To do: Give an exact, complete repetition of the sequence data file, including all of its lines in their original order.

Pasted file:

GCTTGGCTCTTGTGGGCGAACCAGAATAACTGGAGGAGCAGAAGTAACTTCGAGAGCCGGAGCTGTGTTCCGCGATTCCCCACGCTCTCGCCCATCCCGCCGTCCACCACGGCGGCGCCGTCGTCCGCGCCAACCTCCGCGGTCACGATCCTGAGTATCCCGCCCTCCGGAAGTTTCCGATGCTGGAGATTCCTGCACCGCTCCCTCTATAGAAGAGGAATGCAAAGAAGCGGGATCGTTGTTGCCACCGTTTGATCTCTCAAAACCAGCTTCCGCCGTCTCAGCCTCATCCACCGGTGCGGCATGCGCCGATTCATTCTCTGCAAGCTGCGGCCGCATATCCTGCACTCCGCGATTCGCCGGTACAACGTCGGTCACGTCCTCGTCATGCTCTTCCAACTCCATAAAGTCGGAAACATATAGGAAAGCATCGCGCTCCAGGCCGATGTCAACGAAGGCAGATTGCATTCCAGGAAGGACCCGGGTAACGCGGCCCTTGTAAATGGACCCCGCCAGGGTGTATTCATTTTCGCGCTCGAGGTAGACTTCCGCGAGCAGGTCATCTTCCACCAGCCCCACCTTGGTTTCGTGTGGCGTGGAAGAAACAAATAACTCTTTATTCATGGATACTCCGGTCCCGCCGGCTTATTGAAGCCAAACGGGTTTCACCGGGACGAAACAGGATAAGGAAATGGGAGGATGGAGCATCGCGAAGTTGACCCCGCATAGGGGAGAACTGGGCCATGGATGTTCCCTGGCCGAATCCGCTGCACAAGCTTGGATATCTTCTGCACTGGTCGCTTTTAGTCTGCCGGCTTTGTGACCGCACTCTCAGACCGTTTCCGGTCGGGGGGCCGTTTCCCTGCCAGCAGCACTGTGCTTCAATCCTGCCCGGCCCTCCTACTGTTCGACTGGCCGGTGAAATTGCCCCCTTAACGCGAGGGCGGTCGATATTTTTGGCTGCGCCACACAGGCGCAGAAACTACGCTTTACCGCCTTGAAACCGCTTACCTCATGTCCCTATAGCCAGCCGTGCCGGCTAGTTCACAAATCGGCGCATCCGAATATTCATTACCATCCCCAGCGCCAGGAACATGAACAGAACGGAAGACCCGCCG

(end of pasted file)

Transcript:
GCTTGGCTCTTGTGGGCGAACCAGAATAACTGGAGGAGCAGAAGTAACTTCGAGAGCCGGAGCTGTGTTCCGCGATTCCCCACGCTCTCGCCCATCCCGCCGTCCACCACGGCGGCGCCGTCGTCCGCGCCAACCTCCGCGGTCACGATCCTGAGTATCCCGCCCTCCGGAAGTTTCCGATGCTGGAGATTCCTGCACCGCTCCCTCTATAGAAGAGGAATGCAAAGAAGCGGGATCGTTGTTGCCACCGTTTGATCTCTCAAAACCAGCTTCCGCCGTCTCAGCCTCATCCACCGGTGCGGCATGCGCCGATTCATTCTCTGCAAGCTGCGGCCGCATATCCTGCACTCCGCGATTCGCCGGTACAACGTCGGTCACGTCCTCGTCATGCTCTTCCAACTCCATAAAGTCGGAAACATATAGGAAAGCATCGCGCTCCAGGCCGATGTCAACGAAGGCAGATTGCATTCCAGGAAGGACCCGGGTAACGCGGCCCTTGTAAATGGACCCCGCCAGGGTGTATTCATTTTCGCGCTCGAGGTAGACTTCCGCGAGCAGGTCATCTTCCACCAGCCCCACCTTGGTTTCGTGTGGCGTGGAAGAAACAAATAACTCTTTATTCATGGATACTCCGGTCCCGCCGGCTTATTGAAGCCAAACGGGTTTCACCGGGACGAAACAGGATAAGGAAATGGGAGGATGGAGCATCGCGAAGTTGACCCCGCATAGGGGAGAACTGGGCCATGGATGTTCCCTGGCCGAATCCGCTGCACAAGCTTGGATATCTTCTGCACTGGTCGCTTTTAGTCTGCCGGCTTTGTGACCGCACTCTCAGACCGTTTCCGGTCGGGGGGCCGTTTCCCTGCCAGCAGCACTGTGCTTCAATCCTGCCCGGCCCTCCTACTGTTCGACTGGCCGGTGAAATTGCCCCCTTAACGCGAGGGCGGTCGATATTTTTGGCTGCGCCACACAGGCGCAGAAACTACGCTTTACCGCCTTGAAACCGCTTACCTCATGTCCCTATAGCCAGCCGTGCCGGCTAGTTCACAAATCGGCGCATCCGAATATTCATTACCATCCCCAGCGCCAGGAACATGAACAGAACGGAAGACCCGCCG